The Master of Public Administration (MPA) program at the University of Oregon promotes evidence-based decision making and the efficient and ethical stewardship of societal and environmental resources by professionals in the public and nonprofit sectors. We support this purpose by training a diverse cohort of students from the U.S. and abroad to be effective administrators, analysts, and advocates in their communities. The MPA curriculum offers a close connection between multidisciplinary, policy-oriented research and opportunities for real-world applications. Students are supported in creating a customized course plan that allows for the most effective use of their time as full-time or part-time students. Our program combines a rigorous academic approach in the development of analytical and managerial skills with highly experiential opportunities.
The University of Oregon’s Master of Public Administration (MPA) program prepares students to become evidence-based policy makers, analysts, and managers. Evidence-based policy making is a concept that has been gaining widespread acceptance in the policy community, both in the U.S. and internationally.
Evidence-based decision making requires a closer connection between research and practice. On the one hand, it requires that researchers ask policy relevant questions and conduct meaningful and timely analyses that can support the policy process. On the other hand, it requires that policy makers, managers, and leaders think critically about research and integrate appropriate evidence in the implementation and formulation of policy and administrative practice. The MPA curriculum has been developed to train students in applied research and provide opportunities for real-world applications. The faculty strives to support evidence-based decision making through our research and community outreach activities, as well as our teaching.
Recent UO MPA graduates work as advisors, policy analysts, and strategic planners in all levels of government, in Oregon, throughout the U.S., and around the globe. Their work addresses the full range of social, economic, environmental, and development issues of the day—from improving health care access and increasing government efficiency and responsiveness to creating new governmental structures in developing democracies. Alumni also work in a broad range of nonprofit organizations; for instance, as executive staff in social service, arts, and environmental organizations and in for-profit companies serving the public sector.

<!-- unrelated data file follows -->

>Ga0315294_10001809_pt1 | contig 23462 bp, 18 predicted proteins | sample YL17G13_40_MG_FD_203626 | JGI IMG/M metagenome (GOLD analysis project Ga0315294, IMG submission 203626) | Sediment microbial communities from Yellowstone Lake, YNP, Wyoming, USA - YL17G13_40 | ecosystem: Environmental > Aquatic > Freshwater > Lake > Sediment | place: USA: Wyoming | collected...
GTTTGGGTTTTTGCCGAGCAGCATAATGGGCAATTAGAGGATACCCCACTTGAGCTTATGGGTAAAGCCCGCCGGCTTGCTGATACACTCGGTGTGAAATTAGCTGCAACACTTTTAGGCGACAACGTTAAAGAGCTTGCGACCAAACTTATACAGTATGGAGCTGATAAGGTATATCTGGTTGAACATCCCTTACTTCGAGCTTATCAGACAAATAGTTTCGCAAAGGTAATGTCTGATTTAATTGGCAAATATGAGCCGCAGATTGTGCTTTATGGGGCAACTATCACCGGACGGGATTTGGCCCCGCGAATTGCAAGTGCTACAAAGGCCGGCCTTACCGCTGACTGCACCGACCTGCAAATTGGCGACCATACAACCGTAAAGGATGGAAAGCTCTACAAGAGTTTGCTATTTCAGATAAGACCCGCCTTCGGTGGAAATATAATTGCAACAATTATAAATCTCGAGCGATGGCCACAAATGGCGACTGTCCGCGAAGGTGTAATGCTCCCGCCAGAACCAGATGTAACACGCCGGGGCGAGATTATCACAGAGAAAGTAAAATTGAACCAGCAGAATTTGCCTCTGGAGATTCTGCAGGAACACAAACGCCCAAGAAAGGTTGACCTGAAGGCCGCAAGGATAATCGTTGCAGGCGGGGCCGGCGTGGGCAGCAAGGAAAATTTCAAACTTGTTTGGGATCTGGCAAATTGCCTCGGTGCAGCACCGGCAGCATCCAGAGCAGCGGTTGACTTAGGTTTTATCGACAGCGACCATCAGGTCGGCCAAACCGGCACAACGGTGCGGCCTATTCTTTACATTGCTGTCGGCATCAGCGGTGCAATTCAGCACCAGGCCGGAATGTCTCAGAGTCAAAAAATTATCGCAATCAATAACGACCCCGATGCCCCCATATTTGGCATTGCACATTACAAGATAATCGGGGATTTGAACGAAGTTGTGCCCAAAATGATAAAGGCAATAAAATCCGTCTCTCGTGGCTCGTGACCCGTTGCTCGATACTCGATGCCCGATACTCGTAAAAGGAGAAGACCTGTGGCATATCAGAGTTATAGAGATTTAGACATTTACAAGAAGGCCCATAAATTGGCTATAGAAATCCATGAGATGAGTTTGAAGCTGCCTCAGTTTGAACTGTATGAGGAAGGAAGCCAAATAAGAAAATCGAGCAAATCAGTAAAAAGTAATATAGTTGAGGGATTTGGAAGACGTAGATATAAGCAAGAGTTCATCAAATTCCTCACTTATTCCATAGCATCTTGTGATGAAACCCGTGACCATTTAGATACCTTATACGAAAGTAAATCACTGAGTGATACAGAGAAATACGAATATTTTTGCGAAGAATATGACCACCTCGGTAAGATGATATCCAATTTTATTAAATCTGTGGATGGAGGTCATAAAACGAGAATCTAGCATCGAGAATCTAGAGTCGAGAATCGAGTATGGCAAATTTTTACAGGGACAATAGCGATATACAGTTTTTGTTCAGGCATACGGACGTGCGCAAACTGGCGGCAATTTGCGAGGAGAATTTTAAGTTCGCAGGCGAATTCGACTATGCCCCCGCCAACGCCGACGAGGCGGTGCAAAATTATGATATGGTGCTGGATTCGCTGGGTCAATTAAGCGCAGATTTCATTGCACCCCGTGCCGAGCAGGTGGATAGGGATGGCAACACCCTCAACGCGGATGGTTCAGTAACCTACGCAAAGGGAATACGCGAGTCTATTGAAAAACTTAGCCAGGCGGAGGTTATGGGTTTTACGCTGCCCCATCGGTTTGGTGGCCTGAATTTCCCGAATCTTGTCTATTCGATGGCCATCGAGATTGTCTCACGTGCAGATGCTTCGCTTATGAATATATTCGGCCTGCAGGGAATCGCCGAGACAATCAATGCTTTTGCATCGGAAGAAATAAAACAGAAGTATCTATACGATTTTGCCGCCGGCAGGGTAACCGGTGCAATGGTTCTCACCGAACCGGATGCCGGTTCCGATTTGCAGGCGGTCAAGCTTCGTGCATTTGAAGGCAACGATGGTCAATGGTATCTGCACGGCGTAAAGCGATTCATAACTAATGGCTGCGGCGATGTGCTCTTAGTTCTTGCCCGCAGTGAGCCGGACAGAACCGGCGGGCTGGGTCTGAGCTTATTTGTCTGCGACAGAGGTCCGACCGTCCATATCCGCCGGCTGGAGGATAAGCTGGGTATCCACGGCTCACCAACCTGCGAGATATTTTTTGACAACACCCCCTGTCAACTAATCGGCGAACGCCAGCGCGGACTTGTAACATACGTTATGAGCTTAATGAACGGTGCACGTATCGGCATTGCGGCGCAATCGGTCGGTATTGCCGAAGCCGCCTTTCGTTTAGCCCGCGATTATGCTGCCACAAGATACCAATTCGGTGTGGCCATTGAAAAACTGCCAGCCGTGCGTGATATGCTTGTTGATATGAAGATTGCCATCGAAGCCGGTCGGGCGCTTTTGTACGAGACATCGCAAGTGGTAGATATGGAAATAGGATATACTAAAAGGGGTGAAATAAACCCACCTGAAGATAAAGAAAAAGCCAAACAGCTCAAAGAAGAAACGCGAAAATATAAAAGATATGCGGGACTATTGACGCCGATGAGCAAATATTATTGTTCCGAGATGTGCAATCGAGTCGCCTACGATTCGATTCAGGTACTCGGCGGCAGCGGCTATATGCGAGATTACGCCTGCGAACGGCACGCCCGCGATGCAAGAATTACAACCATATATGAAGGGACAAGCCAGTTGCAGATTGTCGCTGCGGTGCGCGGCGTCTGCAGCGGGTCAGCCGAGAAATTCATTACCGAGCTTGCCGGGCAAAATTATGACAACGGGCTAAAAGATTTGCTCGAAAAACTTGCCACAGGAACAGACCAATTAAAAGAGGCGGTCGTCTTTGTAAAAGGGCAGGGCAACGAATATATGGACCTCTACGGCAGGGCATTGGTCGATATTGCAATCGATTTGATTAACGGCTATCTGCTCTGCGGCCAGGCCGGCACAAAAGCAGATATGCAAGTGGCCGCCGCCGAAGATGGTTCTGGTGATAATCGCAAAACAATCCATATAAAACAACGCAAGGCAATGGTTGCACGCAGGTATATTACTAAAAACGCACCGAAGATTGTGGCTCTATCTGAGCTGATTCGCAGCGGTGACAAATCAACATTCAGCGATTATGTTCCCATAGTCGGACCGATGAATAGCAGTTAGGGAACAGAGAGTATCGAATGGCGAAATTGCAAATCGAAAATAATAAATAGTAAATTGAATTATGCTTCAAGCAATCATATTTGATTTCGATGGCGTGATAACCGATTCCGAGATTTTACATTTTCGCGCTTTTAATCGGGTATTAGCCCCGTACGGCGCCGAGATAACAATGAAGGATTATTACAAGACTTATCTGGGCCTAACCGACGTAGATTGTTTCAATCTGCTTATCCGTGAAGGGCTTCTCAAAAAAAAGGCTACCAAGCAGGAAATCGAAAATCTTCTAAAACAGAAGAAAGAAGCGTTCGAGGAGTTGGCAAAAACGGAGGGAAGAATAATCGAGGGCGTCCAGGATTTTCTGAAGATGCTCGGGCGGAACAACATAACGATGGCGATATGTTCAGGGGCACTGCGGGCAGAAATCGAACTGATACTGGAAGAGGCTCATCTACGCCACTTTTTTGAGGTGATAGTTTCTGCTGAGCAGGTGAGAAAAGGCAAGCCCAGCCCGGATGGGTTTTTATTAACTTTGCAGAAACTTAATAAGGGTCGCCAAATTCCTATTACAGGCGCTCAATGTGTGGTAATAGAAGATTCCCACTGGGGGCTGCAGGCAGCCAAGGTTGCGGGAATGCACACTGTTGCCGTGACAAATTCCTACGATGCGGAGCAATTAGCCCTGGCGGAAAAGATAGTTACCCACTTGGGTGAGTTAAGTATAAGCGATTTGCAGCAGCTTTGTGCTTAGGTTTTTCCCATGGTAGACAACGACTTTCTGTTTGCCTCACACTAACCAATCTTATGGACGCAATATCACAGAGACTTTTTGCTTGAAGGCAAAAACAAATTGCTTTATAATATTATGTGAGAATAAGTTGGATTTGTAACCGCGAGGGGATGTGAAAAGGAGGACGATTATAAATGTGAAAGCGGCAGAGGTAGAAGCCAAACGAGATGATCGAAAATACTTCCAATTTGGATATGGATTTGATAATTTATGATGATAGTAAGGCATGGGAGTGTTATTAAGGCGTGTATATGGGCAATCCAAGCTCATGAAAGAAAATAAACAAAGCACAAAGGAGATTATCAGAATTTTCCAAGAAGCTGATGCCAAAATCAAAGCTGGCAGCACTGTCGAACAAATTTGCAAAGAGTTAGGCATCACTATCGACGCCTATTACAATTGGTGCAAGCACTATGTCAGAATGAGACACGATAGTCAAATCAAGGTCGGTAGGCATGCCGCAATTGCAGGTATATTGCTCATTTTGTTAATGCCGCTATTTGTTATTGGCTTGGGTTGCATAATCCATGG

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Oregon is an exciting place to study public administration. As a “laboratory of democracy” it has a long and distinguished record of policy innovation. Most recently, Oregon has been on the forefront of innovations in land use, health care, and environmental policy. Oregon is also a beautiful place to live and be a graduate student. The University of Oregon is located in the Willamette Valley, with easy access to snow-capped mountains and scenic coastlines.
The Master of Public Administration Program at the University of Oregon was recently featured by the Emerging Leaders in Local Government Network (ELGL), and by the Association for Public Policy Analysis & Management (APPAM).
Unique Aspects of the Program
- We are proud of our supportive learning environment, where class sizes are small and faculty members are on a first-name basis with students.
- Our curriculum emphasizes applying classroom learning to real-world policy and management issues. Students participate in a short term, 48-Hour Policy Analysis Project as well as an in-depth, two-term Capstone project examining issues that affect public and nonprofit agencies.
- Students interested in a career in the nonprofit sector can earn a Certificate in Nonprofit Management concurrently with their MPA. The Certificate program offers innovative classes including one in philanthropy, in which students award a $15,000 grant to a local agency.
- The University of Oregon is a leading public research university. MPA students have the flexibility to customize their field of interest work to take advantage of offerings throughout the university, including the highly ranked School of Law, the College of Business, and other departments.
- Oregon is an exciting place to study public policy. Oregon is known for its policy innovation, from the Bottle Bill and voting by mail to current efforts to reform the health care system. Policymakers and public managers in Oregon are remarkably accessible.
- Research options include working with the Sustainable Cities Initiative, the Institute for a Sustainable Environment, and ongoing research projects headed by our PPPM faculty.
Degree Requirements (72 credits)
The 72-credit program (equivalent to 48 semester credits) prepares students to become effective and creative leaders in the public and nonprofit sectors. The curriculum provides students with a combination of substantive knowledge, analytic skills, and professional experience that prepares students for careers as evidence-based policymakers, analysts, or managers. The program comprises four components:
- Core courses: 33 credits
- An elective field of interest: 24 credits
- Internship and professional development training: 3 credits
- Synthesizing applied research and policy analysis projects: 11 credits
Core Courses (33 credits)
The eight core courses provide students with the theoretical foundation and analytic skills to be effective leaders in the public or nonprofit sector.
First Year - Fall
PPPM 618 Public Sector Theory
The context of professional public services includes the history and theoretical foundation for public policy and management in the government and nonprofit sectors.
PPPM 628 Public Sector Economics
Reasons for governmental intervention and analysis of revenue sources available to governments. Introduces economic framework commonly used in public service decision-making.
PPPM 656 Quantitative Methods